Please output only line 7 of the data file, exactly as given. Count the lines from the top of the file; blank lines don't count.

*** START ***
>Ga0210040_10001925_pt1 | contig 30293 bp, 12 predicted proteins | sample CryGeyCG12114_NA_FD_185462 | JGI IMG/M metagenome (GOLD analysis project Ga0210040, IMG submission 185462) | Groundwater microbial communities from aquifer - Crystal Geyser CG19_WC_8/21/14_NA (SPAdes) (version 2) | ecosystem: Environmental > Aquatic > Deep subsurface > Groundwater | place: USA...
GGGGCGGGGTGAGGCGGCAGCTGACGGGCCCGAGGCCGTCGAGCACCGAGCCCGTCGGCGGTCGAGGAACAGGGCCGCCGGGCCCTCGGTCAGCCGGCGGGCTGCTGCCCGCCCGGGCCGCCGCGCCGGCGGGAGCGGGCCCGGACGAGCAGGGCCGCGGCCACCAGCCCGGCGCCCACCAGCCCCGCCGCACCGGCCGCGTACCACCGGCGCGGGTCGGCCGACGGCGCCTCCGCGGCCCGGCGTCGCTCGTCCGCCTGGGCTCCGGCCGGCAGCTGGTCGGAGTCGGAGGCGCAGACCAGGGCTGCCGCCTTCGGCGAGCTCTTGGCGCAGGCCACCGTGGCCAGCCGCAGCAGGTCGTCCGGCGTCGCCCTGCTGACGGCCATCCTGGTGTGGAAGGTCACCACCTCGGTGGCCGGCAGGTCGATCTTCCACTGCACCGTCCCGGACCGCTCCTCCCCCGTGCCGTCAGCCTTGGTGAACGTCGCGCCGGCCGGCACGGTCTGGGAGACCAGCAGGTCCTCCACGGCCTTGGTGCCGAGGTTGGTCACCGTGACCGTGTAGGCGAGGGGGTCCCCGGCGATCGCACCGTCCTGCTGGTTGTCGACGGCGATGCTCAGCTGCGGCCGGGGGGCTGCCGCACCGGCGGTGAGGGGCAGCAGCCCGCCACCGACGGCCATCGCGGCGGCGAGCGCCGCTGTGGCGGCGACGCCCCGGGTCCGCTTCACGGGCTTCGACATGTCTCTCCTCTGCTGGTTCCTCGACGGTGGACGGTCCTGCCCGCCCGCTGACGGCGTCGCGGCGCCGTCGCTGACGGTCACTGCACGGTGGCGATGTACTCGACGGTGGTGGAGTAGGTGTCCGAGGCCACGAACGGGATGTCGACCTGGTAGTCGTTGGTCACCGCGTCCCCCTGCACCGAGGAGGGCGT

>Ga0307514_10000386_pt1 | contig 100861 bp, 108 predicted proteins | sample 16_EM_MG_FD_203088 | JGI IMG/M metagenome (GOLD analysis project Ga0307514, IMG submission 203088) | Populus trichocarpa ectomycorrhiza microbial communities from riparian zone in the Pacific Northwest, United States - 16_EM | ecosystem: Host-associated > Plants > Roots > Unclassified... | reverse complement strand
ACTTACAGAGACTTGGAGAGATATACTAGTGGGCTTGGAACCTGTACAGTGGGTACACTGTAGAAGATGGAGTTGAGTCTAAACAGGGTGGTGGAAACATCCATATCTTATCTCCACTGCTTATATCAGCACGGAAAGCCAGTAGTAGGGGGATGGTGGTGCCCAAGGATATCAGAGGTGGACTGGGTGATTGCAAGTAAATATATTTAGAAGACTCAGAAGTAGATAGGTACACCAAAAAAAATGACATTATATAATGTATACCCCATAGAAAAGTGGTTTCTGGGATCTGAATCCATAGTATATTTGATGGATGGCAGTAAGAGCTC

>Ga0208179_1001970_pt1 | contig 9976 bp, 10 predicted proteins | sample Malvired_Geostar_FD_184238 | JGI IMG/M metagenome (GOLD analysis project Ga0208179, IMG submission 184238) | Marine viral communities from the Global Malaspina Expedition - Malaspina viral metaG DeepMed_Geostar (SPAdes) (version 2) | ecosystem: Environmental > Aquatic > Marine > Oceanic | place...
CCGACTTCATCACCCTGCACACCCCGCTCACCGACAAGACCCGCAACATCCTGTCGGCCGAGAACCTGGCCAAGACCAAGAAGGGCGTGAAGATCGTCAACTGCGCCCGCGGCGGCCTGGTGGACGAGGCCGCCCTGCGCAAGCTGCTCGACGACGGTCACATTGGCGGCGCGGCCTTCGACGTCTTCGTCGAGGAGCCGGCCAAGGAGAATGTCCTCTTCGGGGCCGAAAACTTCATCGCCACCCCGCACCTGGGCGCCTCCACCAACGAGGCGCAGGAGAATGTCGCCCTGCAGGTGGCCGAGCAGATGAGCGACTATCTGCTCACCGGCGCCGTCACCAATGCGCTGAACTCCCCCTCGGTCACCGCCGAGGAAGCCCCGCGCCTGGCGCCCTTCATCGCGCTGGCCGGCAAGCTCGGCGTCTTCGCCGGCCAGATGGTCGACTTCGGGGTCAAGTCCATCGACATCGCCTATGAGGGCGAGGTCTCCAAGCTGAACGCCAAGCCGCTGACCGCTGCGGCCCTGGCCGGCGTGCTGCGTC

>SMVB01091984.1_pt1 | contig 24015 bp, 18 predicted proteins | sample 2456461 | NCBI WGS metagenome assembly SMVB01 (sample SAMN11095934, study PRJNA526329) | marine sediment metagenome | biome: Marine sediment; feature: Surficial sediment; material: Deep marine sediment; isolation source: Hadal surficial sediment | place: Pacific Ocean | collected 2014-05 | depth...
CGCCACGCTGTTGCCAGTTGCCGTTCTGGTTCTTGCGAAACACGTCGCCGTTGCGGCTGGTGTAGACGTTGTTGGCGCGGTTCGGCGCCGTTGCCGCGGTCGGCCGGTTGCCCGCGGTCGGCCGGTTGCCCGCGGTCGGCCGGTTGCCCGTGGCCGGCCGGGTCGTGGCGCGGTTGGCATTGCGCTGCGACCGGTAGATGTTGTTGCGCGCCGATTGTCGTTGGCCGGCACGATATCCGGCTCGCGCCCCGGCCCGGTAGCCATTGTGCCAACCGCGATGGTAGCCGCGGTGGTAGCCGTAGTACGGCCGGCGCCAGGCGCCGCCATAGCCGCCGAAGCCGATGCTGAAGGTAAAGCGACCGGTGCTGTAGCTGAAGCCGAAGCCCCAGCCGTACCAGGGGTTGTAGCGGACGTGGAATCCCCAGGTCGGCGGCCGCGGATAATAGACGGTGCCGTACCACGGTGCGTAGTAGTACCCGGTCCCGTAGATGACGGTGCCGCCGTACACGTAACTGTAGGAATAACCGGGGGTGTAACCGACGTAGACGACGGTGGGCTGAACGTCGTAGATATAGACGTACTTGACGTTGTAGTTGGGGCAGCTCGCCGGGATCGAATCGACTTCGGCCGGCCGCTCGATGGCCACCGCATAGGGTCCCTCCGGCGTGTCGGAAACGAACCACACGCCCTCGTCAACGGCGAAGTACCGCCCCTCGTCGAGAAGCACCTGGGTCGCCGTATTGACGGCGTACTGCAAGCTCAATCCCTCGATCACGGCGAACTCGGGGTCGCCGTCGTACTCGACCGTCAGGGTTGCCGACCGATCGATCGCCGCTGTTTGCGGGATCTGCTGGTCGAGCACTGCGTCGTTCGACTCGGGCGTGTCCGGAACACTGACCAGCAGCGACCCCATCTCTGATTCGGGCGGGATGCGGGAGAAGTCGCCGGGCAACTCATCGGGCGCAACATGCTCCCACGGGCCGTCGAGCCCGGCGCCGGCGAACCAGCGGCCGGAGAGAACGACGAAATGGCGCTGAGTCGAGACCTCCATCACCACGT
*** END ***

>SMVB01091984.1_pt1 | contig 24015 bp, 18 predicted proteins | sample 2456461 | NCBI WGS metagenome assembly SMVB01 (sample SAMN11095934, study PRJNA526329) | marine sediment metagenome | biome: Marine sediment; feature: Surficial sediment; material: Deep marine sediment; isolation source: Hadal surficial sediment | place: Pacific Ocean | collected 2014-05 | depth...